"I'd like to know for myself when La Bohème was composed and what Jung actually said about dreams and where exactly Uzbekistan might be," he writes. Well, if you're really interested in those subjects, you will know. I don't know the first two, but isn't it great I can get a rudimentary idea without having to leave my chair? As for Uzbekistan, I am interested in political geography, so I do know where it's located. If I really need to get specific, though, I'll need a map — whether or not it's hand-drawn, printed, a globe, or online, it's still a memory aid — and you can do so many things with online cartography it isn't even funny. (I'm still a physical maps aficionado, though… I think in this, as in most things, there's room for both.) I know things about the fields I'm interested in, and the Internet makes it possible for me to learn about things I might want to know a little about but which aren't a passion. I don't think it has to be knowing a lot about a little or a little about a lot; I think you can still do both. (You can certainly know little about little; knowing a lot about a lot is not something that most people can achieve, with or without technology.)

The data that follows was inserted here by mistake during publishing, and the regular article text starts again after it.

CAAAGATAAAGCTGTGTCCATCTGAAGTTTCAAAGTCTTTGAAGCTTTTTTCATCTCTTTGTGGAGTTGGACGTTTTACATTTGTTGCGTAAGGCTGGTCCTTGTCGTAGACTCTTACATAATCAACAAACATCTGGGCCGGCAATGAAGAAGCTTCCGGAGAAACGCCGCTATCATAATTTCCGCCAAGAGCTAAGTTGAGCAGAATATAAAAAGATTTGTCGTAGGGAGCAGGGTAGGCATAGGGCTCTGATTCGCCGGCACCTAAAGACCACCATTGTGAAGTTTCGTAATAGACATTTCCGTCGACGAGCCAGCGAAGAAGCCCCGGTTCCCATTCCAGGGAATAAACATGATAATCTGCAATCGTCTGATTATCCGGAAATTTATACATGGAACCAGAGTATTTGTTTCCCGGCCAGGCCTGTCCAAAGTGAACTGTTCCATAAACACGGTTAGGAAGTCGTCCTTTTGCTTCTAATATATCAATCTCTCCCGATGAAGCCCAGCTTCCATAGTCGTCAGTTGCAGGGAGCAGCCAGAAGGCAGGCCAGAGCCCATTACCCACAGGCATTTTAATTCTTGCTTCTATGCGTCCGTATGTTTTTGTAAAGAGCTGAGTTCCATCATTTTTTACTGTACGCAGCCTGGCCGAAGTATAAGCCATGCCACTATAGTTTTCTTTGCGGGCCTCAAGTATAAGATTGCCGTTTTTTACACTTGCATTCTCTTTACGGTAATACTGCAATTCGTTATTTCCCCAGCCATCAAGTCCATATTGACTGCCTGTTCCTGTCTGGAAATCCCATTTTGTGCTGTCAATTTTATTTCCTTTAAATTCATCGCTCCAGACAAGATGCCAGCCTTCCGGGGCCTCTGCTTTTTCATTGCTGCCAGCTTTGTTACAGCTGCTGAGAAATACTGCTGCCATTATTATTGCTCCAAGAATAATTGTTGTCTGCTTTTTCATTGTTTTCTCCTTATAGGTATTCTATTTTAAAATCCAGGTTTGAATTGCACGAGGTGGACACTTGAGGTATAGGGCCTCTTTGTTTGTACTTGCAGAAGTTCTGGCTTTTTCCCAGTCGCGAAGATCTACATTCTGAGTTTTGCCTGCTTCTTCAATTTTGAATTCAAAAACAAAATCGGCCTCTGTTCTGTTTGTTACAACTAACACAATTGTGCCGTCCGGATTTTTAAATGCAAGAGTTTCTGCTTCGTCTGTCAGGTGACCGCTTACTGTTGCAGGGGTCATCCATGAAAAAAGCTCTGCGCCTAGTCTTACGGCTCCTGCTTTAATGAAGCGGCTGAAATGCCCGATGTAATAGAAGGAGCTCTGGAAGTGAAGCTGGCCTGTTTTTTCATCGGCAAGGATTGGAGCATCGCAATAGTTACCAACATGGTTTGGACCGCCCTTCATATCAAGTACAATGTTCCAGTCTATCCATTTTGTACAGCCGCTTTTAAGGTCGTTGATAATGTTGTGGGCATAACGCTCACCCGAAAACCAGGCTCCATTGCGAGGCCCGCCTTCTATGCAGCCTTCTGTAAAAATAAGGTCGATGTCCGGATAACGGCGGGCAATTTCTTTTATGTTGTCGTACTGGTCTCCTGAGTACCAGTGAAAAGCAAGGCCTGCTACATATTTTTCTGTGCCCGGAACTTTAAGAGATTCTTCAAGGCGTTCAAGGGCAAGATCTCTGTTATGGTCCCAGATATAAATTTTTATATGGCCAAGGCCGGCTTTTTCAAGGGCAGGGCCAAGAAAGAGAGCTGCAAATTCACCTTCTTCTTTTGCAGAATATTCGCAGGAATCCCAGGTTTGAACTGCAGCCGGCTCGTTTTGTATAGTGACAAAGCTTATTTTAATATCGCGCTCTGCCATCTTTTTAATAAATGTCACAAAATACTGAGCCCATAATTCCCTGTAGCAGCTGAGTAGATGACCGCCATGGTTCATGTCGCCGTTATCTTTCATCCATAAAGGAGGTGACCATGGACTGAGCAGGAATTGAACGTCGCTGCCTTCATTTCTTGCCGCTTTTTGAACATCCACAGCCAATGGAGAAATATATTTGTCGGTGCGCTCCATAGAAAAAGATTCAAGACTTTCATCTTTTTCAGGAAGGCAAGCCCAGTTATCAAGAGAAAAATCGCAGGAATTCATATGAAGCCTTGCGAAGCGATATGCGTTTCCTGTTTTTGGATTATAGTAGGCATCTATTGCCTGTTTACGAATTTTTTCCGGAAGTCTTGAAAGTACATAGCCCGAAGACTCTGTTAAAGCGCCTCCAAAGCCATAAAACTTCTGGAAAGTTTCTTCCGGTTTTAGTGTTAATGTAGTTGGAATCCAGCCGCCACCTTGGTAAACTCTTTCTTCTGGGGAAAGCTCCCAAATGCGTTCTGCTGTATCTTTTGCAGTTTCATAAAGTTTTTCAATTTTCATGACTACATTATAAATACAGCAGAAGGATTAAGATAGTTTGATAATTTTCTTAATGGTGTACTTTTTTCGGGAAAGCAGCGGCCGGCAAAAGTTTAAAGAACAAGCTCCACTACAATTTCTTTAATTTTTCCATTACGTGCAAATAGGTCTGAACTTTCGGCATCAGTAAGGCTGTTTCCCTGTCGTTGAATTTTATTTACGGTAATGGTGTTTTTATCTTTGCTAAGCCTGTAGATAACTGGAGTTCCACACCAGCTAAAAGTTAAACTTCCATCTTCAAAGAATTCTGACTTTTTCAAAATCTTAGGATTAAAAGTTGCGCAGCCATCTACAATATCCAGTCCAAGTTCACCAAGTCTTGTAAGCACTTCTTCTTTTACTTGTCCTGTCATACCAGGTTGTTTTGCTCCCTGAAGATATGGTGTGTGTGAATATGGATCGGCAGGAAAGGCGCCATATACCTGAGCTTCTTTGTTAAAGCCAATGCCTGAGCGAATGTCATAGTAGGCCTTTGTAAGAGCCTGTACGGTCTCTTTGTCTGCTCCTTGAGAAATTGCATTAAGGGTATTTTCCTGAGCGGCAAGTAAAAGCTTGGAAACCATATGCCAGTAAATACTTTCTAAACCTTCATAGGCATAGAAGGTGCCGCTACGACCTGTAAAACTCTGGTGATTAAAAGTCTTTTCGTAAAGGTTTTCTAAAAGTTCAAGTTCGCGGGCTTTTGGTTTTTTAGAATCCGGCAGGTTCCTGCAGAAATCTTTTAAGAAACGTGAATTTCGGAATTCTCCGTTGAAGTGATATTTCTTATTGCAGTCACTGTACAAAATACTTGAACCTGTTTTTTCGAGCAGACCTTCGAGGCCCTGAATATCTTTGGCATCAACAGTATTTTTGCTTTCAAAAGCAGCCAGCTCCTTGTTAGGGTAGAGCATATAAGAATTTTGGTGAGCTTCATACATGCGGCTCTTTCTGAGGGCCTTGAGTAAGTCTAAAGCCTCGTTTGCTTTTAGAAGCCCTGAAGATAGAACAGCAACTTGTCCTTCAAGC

Technology is about explicitness, he quotes Lyman Bryson as saying in a subsequent chapter on Internet dating — "they focus our attention on one cramped view of things," especially if they're online. I think they can do that, but they don't necessarily have to. Technology makes it easier for us to be lazy, but it doesn't force us to be.